Engineering talents want to come to Denmark to learn about wind
When engineering students want to learn about wind technology, they look to Denmark. Over recent weeks, some of the world's sharpest minds have gathered at Aarhus University to take part in the International Wind Power Summer School.
Fifty students are taking part in the 12th international summer school on wind energy at Aarhus University. The summer school is a major attraction every year, and there is fierce competition for a place.
Educational institutions around the world have put sustainable energy high on their agenda, and this may be one reason why the demand is so great, says Conni Simonsen, director at the Aarhus University School of Engineering:
"We’ve noticed a clear tendency that more and more engineering students from both Danish and foreign universities want to specialise in wind technology, and this is very positive. The world needs skilled engineers who can help to integrate renewable energy from wind into our energy systems, and here in Denmark we’re right at the leading edge."
Aarhus University organises the summer school in collaboration with Siemens Wind Power and Vestas Wind Systems, and the programme contains teaching, case work and company visits.
"Denmark - a wonderful showcase"
Participants at the summer school this year were selected from a strong field of applicants on the basis of their previous academic performance, and over the two-week-long course they’ll be working on some of the most important technological issues in the production and distribution of wind energy.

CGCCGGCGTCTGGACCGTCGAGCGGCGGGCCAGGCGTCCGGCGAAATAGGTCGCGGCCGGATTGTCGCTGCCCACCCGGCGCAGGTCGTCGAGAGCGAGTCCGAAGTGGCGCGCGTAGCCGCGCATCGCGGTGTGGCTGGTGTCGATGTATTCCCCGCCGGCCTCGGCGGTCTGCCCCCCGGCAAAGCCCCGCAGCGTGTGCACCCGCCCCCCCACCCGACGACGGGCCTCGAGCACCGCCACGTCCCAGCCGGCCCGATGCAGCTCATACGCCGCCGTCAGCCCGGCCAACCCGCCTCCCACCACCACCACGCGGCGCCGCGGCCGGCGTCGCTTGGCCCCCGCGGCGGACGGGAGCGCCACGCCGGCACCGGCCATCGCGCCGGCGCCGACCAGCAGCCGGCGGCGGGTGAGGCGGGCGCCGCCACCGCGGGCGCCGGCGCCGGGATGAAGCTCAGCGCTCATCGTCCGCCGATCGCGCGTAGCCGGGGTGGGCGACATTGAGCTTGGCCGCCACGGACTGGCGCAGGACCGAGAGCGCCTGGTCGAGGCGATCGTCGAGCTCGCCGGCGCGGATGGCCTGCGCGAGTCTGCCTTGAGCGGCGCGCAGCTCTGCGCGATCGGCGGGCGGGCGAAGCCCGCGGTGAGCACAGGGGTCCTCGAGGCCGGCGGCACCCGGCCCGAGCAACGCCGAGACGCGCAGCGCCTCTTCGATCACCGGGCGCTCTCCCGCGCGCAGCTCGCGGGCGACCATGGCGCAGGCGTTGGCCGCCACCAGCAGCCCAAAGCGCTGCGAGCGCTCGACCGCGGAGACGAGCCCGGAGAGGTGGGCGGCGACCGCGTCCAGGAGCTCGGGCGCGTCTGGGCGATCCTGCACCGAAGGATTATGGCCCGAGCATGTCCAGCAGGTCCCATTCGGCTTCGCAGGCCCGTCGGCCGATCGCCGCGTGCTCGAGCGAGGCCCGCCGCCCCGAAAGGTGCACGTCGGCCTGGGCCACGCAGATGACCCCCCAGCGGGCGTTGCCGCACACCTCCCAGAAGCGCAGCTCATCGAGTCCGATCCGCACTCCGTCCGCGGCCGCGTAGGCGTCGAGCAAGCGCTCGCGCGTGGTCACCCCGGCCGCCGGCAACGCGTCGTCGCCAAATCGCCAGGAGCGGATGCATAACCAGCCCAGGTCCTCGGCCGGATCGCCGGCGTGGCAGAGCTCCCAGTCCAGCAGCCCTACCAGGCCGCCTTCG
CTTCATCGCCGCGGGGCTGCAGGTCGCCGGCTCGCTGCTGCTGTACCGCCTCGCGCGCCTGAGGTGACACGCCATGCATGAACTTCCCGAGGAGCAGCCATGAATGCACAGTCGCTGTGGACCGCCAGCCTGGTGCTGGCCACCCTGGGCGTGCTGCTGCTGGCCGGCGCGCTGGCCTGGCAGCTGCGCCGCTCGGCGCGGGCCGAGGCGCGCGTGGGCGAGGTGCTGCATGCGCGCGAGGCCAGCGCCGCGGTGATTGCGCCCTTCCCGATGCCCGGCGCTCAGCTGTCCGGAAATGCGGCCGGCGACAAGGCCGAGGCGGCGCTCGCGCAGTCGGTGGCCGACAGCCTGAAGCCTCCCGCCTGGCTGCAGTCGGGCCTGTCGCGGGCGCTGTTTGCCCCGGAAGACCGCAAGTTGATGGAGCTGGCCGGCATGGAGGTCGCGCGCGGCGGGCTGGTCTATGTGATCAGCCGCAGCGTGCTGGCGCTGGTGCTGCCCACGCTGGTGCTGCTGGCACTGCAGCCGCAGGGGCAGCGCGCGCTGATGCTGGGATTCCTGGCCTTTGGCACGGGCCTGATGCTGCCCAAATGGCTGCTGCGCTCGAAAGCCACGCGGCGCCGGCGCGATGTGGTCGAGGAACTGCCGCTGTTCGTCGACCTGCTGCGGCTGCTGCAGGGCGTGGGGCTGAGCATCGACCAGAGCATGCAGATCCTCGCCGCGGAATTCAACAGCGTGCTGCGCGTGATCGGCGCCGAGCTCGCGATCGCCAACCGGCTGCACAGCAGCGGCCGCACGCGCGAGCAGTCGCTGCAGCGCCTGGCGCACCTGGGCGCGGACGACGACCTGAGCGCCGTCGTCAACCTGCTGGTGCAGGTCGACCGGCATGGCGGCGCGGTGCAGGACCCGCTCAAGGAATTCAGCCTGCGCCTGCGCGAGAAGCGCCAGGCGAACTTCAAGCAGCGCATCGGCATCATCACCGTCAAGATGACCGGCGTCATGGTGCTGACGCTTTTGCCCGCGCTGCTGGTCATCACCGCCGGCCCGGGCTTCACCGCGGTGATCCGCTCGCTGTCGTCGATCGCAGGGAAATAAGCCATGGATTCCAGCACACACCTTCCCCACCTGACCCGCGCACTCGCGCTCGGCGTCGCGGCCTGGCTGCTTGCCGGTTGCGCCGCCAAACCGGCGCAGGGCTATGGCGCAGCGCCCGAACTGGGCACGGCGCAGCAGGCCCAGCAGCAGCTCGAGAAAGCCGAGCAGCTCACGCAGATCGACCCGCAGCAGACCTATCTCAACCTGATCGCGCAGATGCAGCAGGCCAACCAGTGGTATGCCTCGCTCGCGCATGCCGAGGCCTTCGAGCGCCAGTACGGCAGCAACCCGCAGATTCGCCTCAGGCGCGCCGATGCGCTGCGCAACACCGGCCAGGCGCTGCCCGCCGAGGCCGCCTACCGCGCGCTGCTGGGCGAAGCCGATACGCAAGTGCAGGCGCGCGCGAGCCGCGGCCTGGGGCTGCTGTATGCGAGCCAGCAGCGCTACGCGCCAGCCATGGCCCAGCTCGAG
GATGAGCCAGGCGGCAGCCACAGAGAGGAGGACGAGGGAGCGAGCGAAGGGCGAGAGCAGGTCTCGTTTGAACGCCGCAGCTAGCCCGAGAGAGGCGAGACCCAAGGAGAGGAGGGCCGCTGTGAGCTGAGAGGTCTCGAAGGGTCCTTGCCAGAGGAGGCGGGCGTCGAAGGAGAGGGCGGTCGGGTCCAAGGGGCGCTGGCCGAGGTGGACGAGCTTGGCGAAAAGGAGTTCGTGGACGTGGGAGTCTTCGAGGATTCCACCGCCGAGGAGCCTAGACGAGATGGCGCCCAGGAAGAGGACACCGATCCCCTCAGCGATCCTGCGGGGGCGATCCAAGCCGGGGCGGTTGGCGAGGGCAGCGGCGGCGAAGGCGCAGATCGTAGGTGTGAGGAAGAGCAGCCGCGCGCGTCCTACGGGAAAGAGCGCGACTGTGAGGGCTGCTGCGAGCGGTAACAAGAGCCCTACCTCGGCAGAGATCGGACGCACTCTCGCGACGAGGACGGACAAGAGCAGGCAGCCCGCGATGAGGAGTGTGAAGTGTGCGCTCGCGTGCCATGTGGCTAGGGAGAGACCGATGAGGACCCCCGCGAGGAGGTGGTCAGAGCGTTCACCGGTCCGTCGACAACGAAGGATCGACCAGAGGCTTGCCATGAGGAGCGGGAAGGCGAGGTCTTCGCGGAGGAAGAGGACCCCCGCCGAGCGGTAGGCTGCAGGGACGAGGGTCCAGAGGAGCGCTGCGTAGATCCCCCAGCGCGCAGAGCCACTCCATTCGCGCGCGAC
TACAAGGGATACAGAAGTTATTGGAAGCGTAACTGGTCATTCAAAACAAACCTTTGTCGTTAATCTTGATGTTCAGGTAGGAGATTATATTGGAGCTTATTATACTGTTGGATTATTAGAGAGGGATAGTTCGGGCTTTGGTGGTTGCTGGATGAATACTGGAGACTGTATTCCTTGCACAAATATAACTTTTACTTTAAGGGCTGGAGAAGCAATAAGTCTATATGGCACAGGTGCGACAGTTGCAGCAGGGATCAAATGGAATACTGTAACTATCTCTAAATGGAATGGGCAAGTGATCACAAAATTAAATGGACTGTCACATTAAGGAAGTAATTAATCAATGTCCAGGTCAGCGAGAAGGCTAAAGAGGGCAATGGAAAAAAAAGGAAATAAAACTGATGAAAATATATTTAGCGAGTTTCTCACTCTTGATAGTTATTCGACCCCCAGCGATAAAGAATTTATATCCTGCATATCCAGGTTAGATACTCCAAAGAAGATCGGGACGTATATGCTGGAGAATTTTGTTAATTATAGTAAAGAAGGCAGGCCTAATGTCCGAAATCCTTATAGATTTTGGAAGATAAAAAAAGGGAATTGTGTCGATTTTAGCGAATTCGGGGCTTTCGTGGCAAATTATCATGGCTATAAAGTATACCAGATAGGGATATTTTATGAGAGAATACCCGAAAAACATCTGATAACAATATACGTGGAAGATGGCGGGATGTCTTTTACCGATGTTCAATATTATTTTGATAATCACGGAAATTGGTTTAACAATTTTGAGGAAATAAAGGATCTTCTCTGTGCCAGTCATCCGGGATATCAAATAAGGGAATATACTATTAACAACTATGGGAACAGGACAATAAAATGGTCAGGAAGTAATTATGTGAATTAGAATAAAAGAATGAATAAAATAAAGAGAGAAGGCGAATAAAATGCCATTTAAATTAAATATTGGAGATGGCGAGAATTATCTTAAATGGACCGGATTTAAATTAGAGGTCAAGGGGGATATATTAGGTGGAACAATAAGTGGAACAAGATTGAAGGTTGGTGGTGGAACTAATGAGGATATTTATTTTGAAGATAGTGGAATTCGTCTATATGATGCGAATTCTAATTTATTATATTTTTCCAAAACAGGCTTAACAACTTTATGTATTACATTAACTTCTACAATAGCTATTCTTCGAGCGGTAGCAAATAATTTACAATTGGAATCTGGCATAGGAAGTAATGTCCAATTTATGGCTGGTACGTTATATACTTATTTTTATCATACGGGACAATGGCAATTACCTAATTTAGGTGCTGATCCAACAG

Francesca Sartini is from Pisa in Italy, and she is one of the engineering students with a place on the summer school. She explains that Denmark has a good reputation among foreign engineering students when it comes to research, test facilities and teaching in sustainable energy.
"The summer school is a great opportunity to learn more about renewable energy and to get a first-hand insight into how the Danish energy infrastructure works. Denmark is a wonderful showcase, which the rest of the world can learn a great deal from," she says.
Joachim Shaeffer from Germany agrees. He is participating in the summer school to learn more about wind technology, but also about the many other factors that are crucial for a sustainable form of energy.
“When you are interested in wind energy, you can’t help being interested in Denmark too. My purely technical interests are within aerodynamics and meteorology, but I’d also like to understand the green transition of society in a cultural and political context,” he says.
Foreign students want to share in the companies' knowledge
Among other things, the explanation for the growing interest in the university's annual wind summer school lies in the course model, which is based on very close cooperation with the business community.
"The students come here because they want to share in our knowledge and create a greener future in their own countries. They can absorb knowledge at the university and they can get very close to companies in the industry. In this way, they’re challenged to apply their theory in real cases and very current technological issues. This is both extremely motivating and extremely instructive," says Björn Andresen, senior professor of engineering at Aarhus University School of Engineering and academic head of the summer school.
Students at the summer school also have an opportunity to set up a network in the wind turbine industry, and ultimately this will benefit the companies.
"For us, it’s an excellent business opportunity. We can help to put wind energy on the agenda for a group of highly skilled and ambitious engineering students, and clearly our hope is that when they graduate some of them will want to apply for a job with us," says Nete Bechmann, Executive HR Business Partner of Vestas Wind Systems.